A wavemeter is a device used in fiber optics to measure the wavelength of laser beams. Also called a wavelength meter, a wavemeter tests the optical elements of products as they are being manufactured. Wavemeters are used when extremely precise measurements are necessary.
Wavemeters are interferometers used only for measuring wavelengths. Interferometers measure light waves by using interference, usually provided by mirrors, to split a light beam in two and then recombine it. By studying the resulting shape, measurements of the beam can be taken.
There are two main types of wavemeters: scanning and static. The first type is usually based on the Scanning Michelson Interferometer. These types of wavemeters consist of three mirrors, a light source, and a detector. Resembling a cross-shape, each piece of the Michelson Interferometer is located on one corner of the cross. The light source is positioned opposite one of the mirrors, and a second mirror and the detector are placed perpendicular to them. The third mirror, half-silvered, is positioned at an angle in the center. This is the mirror that actually splits the beam.
When the light source is activated, the laser will hit the half-silvered mirror and split, one half of the beam going straight through, and the other half moving perpendicular to the first. Both halves will hit the positioned mirrors behind and above the center mirror, rebound, and be recombined by the half-silvered mirror. The recombined beam will then move straight down into the detector, which will analyze the results.
The distance between the mirrors, or arms, can be changed to scan a range of lengths. The accuracy of these wavemeters can be as great as 0.01 nm. Several issues, however, such as imperfections in the beam, length drifts, and fluctuations in input power, could give less accurate results.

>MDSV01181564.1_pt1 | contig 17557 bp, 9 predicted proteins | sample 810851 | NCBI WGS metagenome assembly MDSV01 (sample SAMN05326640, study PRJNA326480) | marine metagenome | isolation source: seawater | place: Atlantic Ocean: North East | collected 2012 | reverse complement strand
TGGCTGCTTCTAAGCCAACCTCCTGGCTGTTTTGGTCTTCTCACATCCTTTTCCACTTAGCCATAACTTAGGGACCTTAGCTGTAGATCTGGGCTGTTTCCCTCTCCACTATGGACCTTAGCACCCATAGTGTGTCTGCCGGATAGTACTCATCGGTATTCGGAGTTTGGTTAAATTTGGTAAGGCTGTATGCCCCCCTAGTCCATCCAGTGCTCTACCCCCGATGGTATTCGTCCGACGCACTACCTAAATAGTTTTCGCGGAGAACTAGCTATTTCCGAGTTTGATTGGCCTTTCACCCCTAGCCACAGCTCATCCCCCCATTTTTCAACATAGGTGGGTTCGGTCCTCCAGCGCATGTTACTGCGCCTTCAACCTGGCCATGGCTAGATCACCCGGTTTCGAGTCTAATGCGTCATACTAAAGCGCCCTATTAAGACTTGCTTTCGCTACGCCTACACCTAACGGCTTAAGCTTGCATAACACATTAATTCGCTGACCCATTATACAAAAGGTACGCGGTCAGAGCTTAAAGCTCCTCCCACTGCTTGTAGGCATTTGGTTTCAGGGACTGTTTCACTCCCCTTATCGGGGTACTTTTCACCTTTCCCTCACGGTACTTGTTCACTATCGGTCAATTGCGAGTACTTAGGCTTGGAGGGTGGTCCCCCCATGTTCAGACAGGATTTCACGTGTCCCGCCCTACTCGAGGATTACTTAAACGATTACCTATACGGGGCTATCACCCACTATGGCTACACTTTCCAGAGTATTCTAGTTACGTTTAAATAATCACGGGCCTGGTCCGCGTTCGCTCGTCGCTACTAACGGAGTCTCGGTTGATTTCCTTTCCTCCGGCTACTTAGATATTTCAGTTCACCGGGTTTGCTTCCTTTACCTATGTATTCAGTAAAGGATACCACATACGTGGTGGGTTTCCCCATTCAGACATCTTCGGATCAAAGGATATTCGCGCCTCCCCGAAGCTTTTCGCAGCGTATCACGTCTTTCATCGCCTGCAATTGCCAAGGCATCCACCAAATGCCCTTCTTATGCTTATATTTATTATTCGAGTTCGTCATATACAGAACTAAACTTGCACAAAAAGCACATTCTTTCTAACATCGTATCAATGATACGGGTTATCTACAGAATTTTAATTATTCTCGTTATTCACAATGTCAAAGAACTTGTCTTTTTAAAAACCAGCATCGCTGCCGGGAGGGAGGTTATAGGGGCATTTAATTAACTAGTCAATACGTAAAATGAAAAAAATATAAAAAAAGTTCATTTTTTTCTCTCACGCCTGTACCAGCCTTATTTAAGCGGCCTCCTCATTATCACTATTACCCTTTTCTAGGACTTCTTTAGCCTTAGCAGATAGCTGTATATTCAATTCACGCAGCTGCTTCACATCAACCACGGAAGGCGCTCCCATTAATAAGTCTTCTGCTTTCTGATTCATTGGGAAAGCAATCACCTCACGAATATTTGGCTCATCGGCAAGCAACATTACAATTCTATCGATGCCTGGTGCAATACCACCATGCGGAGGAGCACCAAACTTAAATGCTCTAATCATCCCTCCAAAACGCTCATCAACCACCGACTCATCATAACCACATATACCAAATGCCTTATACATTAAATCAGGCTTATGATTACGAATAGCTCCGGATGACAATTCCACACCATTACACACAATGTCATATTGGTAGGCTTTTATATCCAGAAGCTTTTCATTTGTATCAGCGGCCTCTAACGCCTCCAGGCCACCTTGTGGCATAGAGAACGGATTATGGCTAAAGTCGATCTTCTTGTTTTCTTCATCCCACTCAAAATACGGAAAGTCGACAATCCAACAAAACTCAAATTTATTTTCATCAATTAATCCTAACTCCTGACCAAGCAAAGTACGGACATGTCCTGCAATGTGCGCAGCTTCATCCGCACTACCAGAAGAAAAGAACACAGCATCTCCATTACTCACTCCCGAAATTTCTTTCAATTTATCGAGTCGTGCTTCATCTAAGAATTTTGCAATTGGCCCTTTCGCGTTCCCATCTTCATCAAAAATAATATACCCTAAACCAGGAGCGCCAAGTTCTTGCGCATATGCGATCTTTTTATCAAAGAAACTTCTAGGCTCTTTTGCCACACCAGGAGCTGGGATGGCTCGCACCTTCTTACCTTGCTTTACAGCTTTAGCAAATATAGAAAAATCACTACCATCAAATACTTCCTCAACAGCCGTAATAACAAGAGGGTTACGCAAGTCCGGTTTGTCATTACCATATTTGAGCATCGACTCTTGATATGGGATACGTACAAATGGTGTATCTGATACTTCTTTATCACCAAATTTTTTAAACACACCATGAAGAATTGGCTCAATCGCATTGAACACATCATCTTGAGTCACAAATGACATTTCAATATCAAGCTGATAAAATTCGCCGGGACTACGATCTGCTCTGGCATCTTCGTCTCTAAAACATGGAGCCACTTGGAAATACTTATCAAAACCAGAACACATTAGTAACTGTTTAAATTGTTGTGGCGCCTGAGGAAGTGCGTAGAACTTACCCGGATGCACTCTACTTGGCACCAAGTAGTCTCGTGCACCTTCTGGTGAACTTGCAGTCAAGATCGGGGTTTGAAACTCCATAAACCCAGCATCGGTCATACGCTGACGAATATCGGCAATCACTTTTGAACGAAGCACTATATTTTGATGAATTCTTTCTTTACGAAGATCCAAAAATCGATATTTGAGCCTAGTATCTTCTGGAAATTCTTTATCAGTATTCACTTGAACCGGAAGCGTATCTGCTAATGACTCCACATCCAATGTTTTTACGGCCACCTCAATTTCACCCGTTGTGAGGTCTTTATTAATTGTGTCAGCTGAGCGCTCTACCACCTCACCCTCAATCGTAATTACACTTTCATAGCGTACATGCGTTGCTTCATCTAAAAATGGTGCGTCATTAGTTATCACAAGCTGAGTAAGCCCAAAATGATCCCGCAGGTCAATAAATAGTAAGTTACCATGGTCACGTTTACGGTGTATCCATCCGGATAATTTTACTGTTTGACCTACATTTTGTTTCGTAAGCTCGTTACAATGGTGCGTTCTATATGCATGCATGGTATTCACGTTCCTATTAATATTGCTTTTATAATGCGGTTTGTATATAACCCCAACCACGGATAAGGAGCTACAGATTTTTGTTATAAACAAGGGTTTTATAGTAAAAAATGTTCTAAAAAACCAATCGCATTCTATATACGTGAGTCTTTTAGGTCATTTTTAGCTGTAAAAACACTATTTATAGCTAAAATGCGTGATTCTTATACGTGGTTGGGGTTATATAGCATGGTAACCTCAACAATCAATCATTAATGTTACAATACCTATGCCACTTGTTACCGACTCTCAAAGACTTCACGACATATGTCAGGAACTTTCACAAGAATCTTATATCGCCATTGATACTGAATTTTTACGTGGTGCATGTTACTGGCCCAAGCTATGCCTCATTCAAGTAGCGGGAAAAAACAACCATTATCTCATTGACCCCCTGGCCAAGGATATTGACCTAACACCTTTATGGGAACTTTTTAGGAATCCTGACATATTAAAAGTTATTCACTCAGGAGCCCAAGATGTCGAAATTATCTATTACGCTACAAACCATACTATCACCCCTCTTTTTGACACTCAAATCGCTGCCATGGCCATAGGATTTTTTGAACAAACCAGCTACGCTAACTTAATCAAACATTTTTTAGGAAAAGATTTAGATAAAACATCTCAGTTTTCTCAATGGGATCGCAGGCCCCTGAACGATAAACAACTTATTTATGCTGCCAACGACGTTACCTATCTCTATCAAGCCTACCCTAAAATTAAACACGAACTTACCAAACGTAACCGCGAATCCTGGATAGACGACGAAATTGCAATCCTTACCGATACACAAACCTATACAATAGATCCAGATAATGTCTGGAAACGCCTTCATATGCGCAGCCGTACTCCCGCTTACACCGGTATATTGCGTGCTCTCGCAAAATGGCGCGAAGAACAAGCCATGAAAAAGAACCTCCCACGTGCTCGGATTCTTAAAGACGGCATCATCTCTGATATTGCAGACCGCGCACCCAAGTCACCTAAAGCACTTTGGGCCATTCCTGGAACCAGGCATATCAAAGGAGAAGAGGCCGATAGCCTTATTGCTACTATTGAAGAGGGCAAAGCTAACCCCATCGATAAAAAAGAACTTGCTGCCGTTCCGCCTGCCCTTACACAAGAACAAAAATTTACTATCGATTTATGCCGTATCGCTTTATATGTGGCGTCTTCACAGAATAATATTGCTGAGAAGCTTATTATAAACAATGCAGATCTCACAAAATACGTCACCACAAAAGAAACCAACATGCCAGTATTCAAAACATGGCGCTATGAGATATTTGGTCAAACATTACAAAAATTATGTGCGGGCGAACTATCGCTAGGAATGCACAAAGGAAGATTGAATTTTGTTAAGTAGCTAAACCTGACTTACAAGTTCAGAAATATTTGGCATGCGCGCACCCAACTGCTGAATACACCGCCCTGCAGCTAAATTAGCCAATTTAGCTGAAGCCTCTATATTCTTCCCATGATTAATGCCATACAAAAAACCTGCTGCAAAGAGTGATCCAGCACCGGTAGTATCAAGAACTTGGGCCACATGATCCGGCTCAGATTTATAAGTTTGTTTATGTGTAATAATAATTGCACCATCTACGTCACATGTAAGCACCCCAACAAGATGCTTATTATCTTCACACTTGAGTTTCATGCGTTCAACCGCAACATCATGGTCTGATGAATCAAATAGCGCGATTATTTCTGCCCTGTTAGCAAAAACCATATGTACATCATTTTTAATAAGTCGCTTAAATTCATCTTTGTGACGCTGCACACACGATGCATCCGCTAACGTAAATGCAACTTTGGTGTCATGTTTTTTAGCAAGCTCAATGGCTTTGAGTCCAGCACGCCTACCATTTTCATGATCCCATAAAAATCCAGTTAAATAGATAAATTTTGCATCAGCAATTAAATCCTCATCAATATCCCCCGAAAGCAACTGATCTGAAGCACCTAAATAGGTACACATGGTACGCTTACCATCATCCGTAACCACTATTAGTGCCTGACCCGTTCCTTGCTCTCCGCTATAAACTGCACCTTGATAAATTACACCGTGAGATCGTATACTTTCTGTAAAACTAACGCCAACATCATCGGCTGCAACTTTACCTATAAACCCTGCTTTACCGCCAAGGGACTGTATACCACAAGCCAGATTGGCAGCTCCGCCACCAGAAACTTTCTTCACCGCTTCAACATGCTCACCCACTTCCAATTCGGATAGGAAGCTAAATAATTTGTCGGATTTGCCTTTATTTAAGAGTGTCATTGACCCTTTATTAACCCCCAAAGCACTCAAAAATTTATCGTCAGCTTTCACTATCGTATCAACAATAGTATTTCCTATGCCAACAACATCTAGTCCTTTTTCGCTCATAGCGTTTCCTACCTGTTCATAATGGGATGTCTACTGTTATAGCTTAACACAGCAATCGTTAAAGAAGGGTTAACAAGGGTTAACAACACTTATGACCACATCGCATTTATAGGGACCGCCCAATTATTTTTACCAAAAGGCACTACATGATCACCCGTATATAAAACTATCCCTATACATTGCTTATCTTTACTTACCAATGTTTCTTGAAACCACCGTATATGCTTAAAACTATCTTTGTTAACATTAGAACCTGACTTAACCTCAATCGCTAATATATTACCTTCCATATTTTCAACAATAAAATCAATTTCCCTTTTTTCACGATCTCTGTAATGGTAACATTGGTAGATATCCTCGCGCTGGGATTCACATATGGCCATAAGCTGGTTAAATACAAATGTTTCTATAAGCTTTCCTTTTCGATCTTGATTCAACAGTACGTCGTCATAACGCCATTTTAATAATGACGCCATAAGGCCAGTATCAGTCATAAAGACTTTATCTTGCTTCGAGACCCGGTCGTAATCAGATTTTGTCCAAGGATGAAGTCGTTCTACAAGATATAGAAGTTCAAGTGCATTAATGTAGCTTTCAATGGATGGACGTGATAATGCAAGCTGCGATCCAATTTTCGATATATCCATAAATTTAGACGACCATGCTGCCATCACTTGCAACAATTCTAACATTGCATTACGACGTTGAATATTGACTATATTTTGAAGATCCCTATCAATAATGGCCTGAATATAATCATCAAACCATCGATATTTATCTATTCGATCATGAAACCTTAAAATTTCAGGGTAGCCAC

Most static wavemeters are based on the Static Fizeau Interferometer. These wavemeters do not have moving parts, but use the same principle of mirrored reflection. Less common static wavemeters are based on Fabry-Pérot interferometers, which are linear. These are more often used as optical spectrometers than wavemeters, however.
High accuracy for any type of wavemeter depends on the stability of the setup and the resolution of the display. A reference laser, whose wavelength is known, working in tandem with the laser being tested will also help to increase accuracy. In cases where extreme accuracy is vital, calibrating the machine as much as once a minute may be necessary.
Wavelengths can also be measured with spectrometers, but although spectrometers give more information about the components of the light beam, precision is sacrificed. Some types of wavemeters can also function as spectrometers, thus giving additional information without sacrificing accuracy.